BROOKSVILLE — Sherri Collins found herself in an all too familiar role and an all too familiar place.
As a victim, she sat on the front row in the courtroom Thursday, struggling to hold back tears as she watched the errant driver who killed her boyfriend appear before a judge.
Darrell Newberry, 25, died in October 2007 when James C. Morris drove into him as Newberry took the trash to the curb outside his home on Elgin Boulevard in Spring Hill.
Morris, 22, stood before Circuit Judge Jack Springstead to accept a plea deal that will put him in prison for six years.
The deal came at the behest of Newberry's relatives, including Collins, 24.
But they didn't do it out of mercy. They feared the risk of going to trial.
To understand, consider what happened to Collins' 23-year-old brother, Marc, two years earlier.
He died in a car wreck in December 2005 — a passenger in a car driven by a drunk driver with a suspended license.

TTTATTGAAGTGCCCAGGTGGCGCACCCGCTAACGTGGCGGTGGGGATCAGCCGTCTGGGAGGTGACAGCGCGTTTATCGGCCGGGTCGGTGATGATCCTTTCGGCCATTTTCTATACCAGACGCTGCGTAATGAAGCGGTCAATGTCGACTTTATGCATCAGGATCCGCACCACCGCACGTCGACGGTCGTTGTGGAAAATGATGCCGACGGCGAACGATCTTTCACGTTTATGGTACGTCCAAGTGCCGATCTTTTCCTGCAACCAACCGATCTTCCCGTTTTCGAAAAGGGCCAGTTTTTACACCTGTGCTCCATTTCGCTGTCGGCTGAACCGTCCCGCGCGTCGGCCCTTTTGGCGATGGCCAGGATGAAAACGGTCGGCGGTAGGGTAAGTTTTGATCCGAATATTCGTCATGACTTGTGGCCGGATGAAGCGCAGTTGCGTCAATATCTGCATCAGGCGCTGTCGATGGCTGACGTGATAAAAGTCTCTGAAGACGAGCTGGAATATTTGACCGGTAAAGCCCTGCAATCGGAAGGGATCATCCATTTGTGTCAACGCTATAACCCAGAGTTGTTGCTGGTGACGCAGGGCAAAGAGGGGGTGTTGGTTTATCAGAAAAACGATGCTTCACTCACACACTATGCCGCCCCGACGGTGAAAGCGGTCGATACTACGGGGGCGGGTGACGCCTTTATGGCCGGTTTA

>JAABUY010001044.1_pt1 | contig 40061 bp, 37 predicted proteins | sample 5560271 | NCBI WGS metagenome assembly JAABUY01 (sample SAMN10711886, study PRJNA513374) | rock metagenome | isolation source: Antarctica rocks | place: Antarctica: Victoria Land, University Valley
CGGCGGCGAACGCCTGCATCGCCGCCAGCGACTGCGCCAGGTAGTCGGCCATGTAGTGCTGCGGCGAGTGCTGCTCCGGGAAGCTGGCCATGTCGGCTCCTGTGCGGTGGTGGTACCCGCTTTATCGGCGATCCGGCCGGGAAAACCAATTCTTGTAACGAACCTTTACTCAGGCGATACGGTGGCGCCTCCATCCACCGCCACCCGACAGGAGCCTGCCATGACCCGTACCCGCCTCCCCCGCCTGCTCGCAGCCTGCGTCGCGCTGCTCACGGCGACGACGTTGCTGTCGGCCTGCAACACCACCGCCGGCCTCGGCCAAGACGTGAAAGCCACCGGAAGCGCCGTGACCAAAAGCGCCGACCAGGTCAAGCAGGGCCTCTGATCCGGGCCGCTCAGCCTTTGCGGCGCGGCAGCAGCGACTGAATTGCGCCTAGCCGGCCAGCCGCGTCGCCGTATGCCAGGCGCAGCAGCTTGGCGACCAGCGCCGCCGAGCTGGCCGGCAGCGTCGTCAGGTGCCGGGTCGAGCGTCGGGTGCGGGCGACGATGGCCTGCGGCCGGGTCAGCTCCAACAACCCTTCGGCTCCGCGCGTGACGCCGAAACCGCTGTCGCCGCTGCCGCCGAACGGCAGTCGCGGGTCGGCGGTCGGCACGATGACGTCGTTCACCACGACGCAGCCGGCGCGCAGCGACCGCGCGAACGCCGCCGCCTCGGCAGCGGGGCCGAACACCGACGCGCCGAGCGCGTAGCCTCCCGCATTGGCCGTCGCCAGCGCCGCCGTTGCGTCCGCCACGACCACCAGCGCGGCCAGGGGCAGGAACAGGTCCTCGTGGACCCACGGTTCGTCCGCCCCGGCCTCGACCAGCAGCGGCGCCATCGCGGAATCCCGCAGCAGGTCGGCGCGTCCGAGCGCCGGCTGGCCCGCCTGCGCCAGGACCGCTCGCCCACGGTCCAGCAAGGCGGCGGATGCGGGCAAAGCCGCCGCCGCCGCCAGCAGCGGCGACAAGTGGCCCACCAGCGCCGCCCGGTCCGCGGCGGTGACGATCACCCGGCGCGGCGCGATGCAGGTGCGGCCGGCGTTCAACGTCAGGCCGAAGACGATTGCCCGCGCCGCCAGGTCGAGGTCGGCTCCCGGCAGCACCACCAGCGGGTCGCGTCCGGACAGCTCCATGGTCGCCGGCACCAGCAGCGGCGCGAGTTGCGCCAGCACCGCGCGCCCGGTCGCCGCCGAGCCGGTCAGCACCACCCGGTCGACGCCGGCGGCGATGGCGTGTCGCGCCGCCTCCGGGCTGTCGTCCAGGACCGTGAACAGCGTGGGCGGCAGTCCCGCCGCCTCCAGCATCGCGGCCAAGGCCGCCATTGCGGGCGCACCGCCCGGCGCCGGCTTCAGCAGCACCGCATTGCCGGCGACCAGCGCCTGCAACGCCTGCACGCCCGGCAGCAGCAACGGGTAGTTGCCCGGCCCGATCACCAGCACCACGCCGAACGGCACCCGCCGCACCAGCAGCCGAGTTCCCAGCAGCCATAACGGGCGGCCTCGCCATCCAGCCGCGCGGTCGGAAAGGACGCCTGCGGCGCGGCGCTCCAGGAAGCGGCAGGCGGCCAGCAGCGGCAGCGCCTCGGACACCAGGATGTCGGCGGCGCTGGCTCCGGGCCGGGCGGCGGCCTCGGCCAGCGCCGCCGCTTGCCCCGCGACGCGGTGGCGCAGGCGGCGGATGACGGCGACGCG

A judge took a look at the record of the driver, Brian Gomes, and called him "one of the worst drivers in Hernando County."
But at a February trial, a jury found Gomes not responsible for his passenger's death and acquitted him of DUI manslaughter.
Gomes served a year in county jail for driving drunk, but Marc Collins' death went unrecognized.
"He pretty much got away with it," Sherri Collins said. So this time she was determined not to let it happen again. "I didn't want to go to trial," she said.
Morris' attorney planned to make it a tough case with numerous motions to dismiss key evidence about the marijuana and other drugs found in his system.
Assistant State Attorney Bill Catto, who also handled the Gomes case, was confident he would prevail. But he acknowledged: "They are a close call, and we didn't want to take a chance."
Morris, who had no previous criminal record, agreed to accept a guilty verdict on the lesser charge of aggravated battery.
If the case went to trial, he faced a maximum of 15 years in prison with a minimum 10 1/2 years behind bars, Catto said.
Knowing this, the judge repeatedly asked Collins whether she wanted him to go forward with the plea deal.
She nodded her head "yes."
John Frank can be reached at email@example.com or (352) 754-6114.